Menu Close

Changes of de_nuke map in Counter-Strike: Global Offensive

Counter-Strike: Global Offensive game has a high level of popularity and can help you solve various problems. Therefore, if you want to keep your hand on the pulse of events, it is important to be the first to receive news and information about the game. You can do it on the company’s website Here you will find a lot of interesting things, so start to get actively involved in the work and improve your game skills.

Map de_nuke in Counter-Strike: Global Offensive

In contrast to de_dust2, the classic map de_nuke has undergone several important changes in CS:GO compared to version 1.6 and Source. In the original on de_nuke were three main directions for the attack: “street”, points A and B. On each of the routes there were several branches. For example, when entering from the street, players could: split up and go to the main entrance of zone A, climb stairs to the ledges or go down to the basement through the reverse. Attack point A should have been through the door or hatch, and on B led roof slope.

One of the main differences de_nuke in CS:GO from its predecessors – the disappearance of the stairs, which from the street could get into the basement. This had a noticeable impact on the tactics of both teams. Thus, in the role of counterterrorists, there was no point in defending the street. Indeed, why risk in open space when the terrorists have only three entrances left through which they can get in? It’s easier to take up defense in front of one of them.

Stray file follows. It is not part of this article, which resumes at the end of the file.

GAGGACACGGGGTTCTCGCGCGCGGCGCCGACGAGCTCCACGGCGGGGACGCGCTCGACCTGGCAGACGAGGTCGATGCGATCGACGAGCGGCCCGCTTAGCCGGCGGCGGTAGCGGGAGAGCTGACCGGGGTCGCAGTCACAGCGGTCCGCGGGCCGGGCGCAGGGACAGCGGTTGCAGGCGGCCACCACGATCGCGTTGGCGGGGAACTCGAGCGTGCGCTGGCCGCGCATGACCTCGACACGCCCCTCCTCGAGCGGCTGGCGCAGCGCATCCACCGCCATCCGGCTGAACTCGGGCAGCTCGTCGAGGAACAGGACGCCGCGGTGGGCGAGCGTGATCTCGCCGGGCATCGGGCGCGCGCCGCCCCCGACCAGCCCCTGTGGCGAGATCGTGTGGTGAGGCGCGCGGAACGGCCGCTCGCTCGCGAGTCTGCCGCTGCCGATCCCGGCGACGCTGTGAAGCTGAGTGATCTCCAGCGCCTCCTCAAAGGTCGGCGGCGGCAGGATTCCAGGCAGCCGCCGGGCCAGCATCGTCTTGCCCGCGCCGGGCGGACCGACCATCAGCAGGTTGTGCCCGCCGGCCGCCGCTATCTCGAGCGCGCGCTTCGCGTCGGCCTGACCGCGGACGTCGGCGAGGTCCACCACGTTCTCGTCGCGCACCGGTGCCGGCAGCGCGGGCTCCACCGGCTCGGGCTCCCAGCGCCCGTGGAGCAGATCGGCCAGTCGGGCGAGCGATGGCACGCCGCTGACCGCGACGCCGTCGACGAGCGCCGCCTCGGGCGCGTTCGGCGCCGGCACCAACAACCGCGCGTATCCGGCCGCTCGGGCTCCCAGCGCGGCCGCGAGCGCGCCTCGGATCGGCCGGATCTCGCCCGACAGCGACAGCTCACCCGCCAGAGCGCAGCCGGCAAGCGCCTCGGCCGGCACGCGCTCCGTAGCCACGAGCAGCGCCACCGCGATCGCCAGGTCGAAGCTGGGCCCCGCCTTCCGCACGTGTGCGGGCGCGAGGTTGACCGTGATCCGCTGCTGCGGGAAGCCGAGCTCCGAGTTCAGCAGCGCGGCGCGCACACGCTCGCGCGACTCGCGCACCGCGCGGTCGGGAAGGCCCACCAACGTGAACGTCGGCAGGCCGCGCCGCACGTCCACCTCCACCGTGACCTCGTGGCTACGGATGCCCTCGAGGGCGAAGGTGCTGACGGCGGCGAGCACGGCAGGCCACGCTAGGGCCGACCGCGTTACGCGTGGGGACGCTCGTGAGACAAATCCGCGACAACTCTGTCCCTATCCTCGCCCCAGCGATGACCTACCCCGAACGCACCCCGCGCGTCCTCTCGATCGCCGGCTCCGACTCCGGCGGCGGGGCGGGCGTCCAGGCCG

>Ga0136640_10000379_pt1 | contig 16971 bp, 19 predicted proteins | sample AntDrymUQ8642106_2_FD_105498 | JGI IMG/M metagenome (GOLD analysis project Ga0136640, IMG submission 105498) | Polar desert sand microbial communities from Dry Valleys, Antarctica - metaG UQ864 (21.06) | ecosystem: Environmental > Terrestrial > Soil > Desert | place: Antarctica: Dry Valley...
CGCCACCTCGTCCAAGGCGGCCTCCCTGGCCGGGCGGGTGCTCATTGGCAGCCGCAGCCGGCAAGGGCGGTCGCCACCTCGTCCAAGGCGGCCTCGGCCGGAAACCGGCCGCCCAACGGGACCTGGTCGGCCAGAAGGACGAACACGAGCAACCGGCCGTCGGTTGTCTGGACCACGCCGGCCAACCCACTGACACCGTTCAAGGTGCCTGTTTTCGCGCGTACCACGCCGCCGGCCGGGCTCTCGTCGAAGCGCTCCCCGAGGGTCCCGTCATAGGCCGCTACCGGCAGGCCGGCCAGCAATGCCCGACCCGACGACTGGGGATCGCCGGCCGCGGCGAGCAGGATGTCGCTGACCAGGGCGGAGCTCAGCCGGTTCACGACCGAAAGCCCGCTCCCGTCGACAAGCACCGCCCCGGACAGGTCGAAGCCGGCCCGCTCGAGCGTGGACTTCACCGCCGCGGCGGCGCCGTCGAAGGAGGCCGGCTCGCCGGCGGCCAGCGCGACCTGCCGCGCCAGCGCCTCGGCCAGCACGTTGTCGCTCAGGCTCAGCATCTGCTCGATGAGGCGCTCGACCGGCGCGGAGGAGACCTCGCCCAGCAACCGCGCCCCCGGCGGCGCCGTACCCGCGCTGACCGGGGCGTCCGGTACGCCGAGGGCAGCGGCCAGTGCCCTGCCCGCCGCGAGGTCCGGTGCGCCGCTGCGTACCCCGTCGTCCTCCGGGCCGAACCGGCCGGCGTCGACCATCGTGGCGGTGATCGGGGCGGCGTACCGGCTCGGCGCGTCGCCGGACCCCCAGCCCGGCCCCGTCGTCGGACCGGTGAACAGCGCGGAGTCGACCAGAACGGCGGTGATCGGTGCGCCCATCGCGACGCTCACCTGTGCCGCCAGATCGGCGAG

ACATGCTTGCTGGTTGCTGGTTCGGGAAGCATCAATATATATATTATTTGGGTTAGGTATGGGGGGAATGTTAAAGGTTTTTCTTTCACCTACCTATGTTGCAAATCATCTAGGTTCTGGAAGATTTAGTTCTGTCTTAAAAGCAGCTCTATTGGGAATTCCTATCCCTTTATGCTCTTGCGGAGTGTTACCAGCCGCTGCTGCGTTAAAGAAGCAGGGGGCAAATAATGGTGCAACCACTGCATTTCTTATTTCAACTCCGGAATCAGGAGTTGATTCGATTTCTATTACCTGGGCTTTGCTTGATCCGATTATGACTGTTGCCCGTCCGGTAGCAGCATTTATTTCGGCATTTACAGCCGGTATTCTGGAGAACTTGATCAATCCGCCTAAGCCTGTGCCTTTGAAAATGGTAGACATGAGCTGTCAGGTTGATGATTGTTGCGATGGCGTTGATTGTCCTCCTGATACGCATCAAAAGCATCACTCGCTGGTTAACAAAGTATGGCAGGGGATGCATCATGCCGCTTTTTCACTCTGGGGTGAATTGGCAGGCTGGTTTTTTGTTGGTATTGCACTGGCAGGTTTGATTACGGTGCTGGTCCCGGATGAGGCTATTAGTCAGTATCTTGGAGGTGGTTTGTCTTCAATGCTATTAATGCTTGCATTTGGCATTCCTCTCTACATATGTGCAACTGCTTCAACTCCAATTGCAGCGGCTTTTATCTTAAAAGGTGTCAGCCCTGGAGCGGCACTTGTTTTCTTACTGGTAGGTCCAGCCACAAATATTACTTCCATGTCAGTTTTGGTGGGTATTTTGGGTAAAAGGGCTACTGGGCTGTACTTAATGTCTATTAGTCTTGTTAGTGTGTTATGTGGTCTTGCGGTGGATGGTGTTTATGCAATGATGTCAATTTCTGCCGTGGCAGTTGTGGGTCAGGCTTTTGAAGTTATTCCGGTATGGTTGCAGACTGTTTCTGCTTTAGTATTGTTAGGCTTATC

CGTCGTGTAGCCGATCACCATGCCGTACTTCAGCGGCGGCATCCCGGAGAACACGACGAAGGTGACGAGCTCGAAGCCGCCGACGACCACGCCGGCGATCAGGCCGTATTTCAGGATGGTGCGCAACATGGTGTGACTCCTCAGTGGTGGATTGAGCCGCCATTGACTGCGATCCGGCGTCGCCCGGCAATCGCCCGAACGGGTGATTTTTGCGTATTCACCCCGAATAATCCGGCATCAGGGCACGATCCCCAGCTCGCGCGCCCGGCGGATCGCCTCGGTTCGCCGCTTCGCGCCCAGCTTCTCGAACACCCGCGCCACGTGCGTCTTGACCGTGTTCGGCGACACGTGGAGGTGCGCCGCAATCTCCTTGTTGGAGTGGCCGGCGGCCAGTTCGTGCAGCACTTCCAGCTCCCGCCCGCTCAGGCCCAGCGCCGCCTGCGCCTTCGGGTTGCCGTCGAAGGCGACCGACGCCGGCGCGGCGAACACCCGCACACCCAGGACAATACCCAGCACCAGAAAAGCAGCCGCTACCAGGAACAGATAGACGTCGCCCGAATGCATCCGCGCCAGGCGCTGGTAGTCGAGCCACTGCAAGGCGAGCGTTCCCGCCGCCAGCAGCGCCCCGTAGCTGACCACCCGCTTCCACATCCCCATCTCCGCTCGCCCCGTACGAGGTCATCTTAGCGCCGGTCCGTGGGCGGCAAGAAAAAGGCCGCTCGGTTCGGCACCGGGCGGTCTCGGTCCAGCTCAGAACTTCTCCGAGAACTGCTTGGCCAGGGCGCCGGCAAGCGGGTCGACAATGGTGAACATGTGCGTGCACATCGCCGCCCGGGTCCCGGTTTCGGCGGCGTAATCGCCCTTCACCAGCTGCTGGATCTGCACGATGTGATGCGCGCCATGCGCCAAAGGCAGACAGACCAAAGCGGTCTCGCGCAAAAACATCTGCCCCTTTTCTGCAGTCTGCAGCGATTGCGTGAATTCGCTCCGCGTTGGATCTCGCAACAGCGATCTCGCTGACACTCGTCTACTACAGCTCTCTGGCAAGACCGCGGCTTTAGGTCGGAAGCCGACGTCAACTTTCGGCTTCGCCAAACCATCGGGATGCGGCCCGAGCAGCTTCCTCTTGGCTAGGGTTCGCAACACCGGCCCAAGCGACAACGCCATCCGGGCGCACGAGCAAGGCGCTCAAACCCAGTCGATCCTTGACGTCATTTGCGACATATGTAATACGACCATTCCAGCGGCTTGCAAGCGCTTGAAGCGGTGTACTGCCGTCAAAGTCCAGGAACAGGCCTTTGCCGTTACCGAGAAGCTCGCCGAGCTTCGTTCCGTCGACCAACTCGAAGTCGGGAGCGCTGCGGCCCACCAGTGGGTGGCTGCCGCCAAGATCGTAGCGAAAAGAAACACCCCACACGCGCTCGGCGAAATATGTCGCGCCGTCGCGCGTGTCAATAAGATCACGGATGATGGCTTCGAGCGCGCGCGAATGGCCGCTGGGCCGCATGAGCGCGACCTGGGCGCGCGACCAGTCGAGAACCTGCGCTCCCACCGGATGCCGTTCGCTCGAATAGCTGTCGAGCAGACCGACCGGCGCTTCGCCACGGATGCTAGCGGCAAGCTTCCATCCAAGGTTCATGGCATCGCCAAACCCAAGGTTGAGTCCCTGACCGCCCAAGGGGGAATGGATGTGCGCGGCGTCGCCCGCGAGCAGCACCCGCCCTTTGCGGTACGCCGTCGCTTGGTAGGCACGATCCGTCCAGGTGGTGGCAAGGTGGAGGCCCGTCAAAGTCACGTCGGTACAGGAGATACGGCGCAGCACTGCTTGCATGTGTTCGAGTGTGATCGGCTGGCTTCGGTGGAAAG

The same applies to terrorists – without going down to the basement, the team has less direction for potential attack, but can now focus on the remaining ones. In addition, the door from the lower part of point B has disappeared, and the grid in the ventilation has disappeared.

In CS:GO, it became unprofitable to storm the ventilation when one of the terrorists with the bomb quickly ran through the lobby to point A, smashed the grate and dived into the ventilation to plant explosives in the lower part of point B. Unlike Source, now you have to squat to get into the vents, so the defending team shoots you still at the approach.

In addition, the door leading from the lobby to point A no longer closes automatically – only manually. It can also be broken through, creating an excellent position for an ambush – the sniper will keep under his sights not only the main entrance to point A, but also beams under the ceiling, which are so fond of sneaking SWAT team.

Another convenient innovation is two huge tanks with toxic materials in the center of zone A. Both teams are free to use them as additional shelters. The terrorists can hide behind the tanks when storming, and the SWAT team – when defending, winning extra seconds to change positions and reload. In addition, you can set up an ambush, climbing on the tanks from above and taking advantage of altitude.

From the starting position of the counterterrorists on the street there is an elevated zone with a fence, perfect for a sniper with AWP – easy to hide from the fire and retreat if necessary. In addition, the shooter gets an excellent view up to the red container in the distance, near which terrorist snipers love to sit.

Finally, the flap door, which leads from point B to the control room, now has no glass inserts, so you can arrange an excellent ambush there. Many terrorists take up defense in this area after the bomb is placed, focusing on the sound of footsteps and demining. You should also check out to find more useful and some really important information about the game and it’s features.